• Phone the new special 511 service number, or call 1-877-627-6237 for highway conditions or go to
  • Tell family and friends of your route, departure and arrival times
  • Listen to the radio for weather updates
  • If driving conditions become serious, turn back or stop at the side of the road

Things To Do If You Are Stranded

  • Park completely off the traveled portion of the road
  • Set out warning lights or flares
  • Turn on 4-way flashers and the dome light
  • Stay in the vehicle and keep dry
  • Run the engine sparingly for heat
  • Keep the exhaust pipe clear of snow
  • Avoid long exposure and over exertion—shovelling in bitter cold can kill
  • Use a candle in a coffee tin for heat
  • Keep fresh air in the vehicle by partially opening a sheltered window
  • Exercise in the vehicle by vigorously moving your legs, arms and hands
  • Wear a hat as you lose up to 60% of body heat through your head
  • Do not let all occupants sleep at the same time
  • Keep watch for searchers and other traffic
  • If possible, use a cell phone to let someone know where you are and what your situation is.

Winter Survival Kit

  • Ice Scraper and Brush – Methyl hydrate (fuel line de-icing)
  • Flashlight and extra batteries – Booster cables – Shovel and tow rope
  • Flares or other signal aids – Sand or kitty litter – Candles and coffee tin
  • Matches/lighter – Blankets/warm clothing – Granola bars, candy, sugar cubes
  • First aid kit – Compass – Hatchet or axe – Cellular phone


Environment Canada monitors the weather 24 hours a day, every day of the year. If a severe storm is on the way, the weather service uses the local media and Environment Canada’s Weather Radio to alert the public. They have two basic types of alerts.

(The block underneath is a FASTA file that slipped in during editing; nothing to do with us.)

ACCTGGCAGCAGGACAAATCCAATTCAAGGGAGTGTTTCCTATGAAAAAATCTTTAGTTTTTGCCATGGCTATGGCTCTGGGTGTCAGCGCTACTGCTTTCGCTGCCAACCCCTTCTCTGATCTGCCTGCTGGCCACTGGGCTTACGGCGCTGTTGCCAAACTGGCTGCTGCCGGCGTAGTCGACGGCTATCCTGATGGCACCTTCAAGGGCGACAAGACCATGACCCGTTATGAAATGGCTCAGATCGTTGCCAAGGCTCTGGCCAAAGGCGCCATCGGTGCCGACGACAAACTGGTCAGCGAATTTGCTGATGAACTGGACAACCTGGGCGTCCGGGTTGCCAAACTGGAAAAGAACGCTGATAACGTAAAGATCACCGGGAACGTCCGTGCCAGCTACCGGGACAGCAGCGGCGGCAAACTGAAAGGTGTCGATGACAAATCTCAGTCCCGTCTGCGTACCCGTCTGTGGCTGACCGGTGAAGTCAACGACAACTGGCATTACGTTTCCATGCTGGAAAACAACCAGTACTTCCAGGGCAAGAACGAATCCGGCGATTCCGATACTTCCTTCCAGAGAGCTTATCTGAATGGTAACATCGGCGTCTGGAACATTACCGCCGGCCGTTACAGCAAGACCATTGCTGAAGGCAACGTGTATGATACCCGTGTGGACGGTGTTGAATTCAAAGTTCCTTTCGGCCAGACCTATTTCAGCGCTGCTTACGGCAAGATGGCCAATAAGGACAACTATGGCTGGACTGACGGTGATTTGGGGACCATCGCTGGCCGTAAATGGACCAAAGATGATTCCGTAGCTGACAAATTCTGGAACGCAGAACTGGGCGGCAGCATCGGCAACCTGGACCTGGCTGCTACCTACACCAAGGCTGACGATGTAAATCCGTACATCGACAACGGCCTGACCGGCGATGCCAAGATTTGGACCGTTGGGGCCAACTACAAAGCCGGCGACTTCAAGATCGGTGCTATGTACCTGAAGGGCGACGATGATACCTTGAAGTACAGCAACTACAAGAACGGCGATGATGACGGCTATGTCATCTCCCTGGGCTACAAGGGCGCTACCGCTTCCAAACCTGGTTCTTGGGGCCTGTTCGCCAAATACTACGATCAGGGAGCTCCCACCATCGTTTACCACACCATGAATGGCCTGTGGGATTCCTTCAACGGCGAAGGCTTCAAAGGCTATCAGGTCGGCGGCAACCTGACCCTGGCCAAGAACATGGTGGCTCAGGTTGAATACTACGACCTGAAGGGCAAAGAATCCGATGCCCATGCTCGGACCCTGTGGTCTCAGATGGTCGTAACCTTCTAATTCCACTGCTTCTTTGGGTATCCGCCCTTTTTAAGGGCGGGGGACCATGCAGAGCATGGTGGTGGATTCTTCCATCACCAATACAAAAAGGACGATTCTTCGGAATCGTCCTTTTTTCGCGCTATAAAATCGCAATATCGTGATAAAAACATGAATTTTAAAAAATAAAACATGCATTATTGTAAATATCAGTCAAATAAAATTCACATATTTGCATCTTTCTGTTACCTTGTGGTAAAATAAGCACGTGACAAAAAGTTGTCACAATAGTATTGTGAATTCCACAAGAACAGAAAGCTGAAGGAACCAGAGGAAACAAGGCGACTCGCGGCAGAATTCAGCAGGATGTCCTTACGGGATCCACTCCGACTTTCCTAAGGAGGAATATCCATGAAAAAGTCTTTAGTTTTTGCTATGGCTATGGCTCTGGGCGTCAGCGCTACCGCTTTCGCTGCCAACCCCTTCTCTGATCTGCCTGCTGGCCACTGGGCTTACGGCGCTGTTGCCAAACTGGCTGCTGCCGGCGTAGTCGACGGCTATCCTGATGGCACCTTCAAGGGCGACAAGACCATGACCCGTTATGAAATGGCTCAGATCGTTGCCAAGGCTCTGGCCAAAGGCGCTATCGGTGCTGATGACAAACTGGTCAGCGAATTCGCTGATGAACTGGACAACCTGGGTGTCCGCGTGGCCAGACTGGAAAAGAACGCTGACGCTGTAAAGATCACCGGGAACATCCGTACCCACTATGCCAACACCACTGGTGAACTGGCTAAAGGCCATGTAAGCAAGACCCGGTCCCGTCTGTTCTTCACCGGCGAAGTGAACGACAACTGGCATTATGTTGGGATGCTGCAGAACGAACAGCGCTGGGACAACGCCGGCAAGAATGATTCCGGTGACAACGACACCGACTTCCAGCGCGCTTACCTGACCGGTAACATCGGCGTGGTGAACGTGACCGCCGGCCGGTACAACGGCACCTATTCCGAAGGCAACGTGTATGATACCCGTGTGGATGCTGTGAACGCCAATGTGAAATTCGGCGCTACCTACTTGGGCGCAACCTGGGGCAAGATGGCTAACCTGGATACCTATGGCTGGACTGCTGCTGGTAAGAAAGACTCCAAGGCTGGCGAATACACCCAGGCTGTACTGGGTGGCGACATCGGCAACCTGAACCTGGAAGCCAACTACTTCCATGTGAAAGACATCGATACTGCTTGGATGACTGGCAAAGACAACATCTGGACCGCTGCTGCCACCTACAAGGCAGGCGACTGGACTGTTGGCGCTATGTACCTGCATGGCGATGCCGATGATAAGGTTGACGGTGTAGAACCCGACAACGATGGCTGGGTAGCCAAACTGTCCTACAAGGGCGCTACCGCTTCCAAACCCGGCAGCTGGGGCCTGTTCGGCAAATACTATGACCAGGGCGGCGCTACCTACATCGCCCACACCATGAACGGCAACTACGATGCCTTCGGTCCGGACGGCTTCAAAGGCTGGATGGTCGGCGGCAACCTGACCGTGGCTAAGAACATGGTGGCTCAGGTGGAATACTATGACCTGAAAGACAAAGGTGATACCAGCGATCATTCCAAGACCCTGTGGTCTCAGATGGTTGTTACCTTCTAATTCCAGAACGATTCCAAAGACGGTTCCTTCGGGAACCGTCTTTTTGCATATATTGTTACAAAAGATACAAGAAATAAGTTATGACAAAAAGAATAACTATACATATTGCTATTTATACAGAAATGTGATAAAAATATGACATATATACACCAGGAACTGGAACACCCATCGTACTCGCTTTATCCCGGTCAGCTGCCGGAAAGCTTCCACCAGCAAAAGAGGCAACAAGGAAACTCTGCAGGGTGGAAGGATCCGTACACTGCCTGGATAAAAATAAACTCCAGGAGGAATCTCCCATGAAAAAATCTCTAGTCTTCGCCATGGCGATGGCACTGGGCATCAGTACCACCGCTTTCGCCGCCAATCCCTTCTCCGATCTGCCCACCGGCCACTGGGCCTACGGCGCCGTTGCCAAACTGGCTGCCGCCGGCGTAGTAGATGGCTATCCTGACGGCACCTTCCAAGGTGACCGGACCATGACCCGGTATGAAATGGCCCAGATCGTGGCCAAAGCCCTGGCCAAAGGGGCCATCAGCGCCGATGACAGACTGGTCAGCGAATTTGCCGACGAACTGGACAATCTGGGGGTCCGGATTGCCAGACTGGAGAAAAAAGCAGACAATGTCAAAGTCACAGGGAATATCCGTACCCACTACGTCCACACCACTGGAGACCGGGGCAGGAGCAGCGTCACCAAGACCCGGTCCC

1. A Weather Watch is provided when conditions are favourable for a severe storm to develop. These are usually issued early in the day. It is a good idea to pay attention to the weather and listen to the radio or TV for up-dated information.
  2. A Weather Warning means that severe weather is happening or that severe weather conditions are very likely.

Weather Information: 1-204-983-2050 or

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What To Do When There Is Extreme Heat:

  1. Slow down. Your body can’t do its best in high temperatures
  2. Get out of the heat and into a cooler place as soon as you begin to feel too warm.
  3. Drink plenty of water to keep your body from dehydrating.
  4. Maintain salt levels in your body. If you are on a salt free diet, check with your doctor.
  5. Avoid high protein foods. They increase your body’s water loss and heat production.
  6. Dress appropriately in lightweight, light-coloured clothing.
  7. Avoid getting sunburned; it restricts the body’s cooling system.


The Humidex is an index that describes how hot or humid weather feels to the average person. It is only used when the temperature is over 30degrees Celsius. The humidex combines the temperature and humidity into one number. A humidex of 40 with a temperature of 30 degrees means that the humidity on that day, combined with the 30-degree temperature, will feel like 40 degrees on a dry day.


A thunderstorm develops in an unstable atmosphere when warm moist air near the earth’s surface rises quickly and cools. The moisture condenses to form rain droplets and dark thunderclouds.

These storms are often accompanied by hail, lightning, heavy rain, high winds, and tornadoes. Thunderstorms are usually over in an hour, although a series of thunderstorms can last for several hours.


During a thunderstorm the air is charged with electricity. Bolts of lightning hit the ground at about 40,000 km per second—-so fast that the series of strikes hitting the ground appear to be a single bolt.

What To Do When There Is Lightning:

  • Estimate how far away the lightning is. Every second between the flash of lightning and the thunderclap equals 300 meters. If you count fewer than 30 seconds, take shelter immediately.
  • If indoors, stay away from windows, doors, fireplaces, radiators, sinks, bathtubs, appliances, metal pipes, telephones and other things that conduct electricity. (You can use a cellular phone)
  • Unplug radios, computers and televisions.
  • Do not go out to rescue the laundry on the clothesline as it conducts electricity. If outdoors, take shelter in a building, ditch, or a culvert but never under a tree.